“Whiz, bloop! That’s the sound of my favourite fishing lure, the Buzz Bomb, hitting the surface. The Buzz Bomb is an all-around four-to-six ounce weighted lure with a treble hook. Its diamond shape comes in various bright colours and can be used for casting, trolling or jigging.
The contents of my tackle box is a tangled mess of monofilament, a leaky bottle of fish scent and a rainbow of various jig spoons purchased in an impulsive moment. But my old standby is a chartreuse yellow Buzz Bomb with orange ends. I also have a white one, a minty green one and steel blue one, but my chartreuse one never fails me, except for this year.
I reluctantly tell you that I was essentially skunked. I did catch one fish, a copper rockfish, on the old chartreuse, except I’m embarrassed to say that even though I thoroughly bonked the fish on the head to quickly end any suffering and ensure a tasty meal for supper, it spontaneously sprang to life and a nervous flickering and hopped out of my boat.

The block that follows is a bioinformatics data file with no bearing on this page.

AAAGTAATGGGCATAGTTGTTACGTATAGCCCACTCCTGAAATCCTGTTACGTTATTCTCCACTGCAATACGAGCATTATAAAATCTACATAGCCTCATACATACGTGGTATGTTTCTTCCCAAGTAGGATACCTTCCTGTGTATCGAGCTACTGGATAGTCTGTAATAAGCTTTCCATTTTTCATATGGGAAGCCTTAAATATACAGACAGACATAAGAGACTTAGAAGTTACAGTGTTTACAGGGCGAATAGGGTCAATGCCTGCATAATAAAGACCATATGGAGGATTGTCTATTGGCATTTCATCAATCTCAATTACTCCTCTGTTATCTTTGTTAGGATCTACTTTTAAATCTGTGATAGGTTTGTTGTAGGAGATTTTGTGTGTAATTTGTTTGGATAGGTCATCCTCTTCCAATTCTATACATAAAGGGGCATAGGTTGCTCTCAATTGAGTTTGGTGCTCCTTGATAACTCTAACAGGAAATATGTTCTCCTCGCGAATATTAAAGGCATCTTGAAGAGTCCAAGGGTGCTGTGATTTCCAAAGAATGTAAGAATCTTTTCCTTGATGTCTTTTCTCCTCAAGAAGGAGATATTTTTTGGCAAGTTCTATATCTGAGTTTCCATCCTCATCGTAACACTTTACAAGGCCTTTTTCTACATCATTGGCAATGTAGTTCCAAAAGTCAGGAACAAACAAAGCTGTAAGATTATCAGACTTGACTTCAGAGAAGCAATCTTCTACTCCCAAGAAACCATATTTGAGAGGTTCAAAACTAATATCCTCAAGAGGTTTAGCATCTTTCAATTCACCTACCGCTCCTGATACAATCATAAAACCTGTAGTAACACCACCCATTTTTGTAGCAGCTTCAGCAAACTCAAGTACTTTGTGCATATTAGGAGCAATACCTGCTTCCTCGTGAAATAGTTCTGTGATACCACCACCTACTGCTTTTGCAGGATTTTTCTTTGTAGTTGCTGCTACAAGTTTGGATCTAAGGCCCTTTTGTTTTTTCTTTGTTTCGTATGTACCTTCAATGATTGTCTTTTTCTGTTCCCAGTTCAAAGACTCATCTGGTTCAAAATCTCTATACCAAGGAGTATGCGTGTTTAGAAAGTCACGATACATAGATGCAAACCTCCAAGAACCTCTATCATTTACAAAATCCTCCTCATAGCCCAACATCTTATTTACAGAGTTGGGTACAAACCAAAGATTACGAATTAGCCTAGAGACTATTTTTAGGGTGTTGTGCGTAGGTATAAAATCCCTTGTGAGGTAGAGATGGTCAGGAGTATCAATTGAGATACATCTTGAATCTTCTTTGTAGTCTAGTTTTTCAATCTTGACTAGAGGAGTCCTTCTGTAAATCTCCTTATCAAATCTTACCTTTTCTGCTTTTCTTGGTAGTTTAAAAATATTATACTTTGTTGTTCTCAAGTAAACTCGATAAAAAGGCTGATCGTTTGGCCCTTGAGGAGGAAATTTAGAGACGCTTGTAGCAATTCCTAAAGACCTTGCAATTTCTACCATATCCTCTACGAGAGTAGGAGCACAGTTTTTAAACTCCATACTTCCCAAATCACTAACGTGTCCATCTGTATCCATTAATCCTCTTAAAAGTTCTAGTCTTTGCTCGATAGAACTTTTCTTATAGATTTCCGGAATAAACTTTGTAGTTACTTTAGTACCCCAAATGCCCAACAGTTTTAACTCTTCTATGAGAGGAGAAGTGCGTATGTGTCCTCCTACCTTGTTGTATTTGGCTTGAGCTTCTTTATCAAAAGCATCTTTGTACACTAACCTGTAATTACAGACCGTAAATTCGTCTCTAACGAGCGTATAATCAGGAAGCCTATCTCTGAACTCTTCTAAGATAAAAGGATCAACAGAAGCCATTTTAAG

Other than that fish, that was it, and I am now seeing the bottom of my deep freeze for the first time in a long while. Mind you, my fishing days were limited, so justifiably, my catch-per-effort ratio was low and by no means a reflection on my true fish-catching abilities.
Casting a line gives me an artificial sense of purpose — a need of catching a fish — when, in fact, breathing salty air, bobbing around in a boat, hanging my head over the gunwales and imagining what lies beneath is as valuable as catching a fish. It’s an experience I recommend to anyone. I want everyone in this House to know that the fishing is actually indeed lofty in the north. I saw with my own eyes the catches of the summer as I walked the docks empty-handed.
There is a plethora of successful fishing guides and fishing lodges worthy of your visit, and I assure you that the sound you will hear will be more like the whiz! of you hooking that big one.”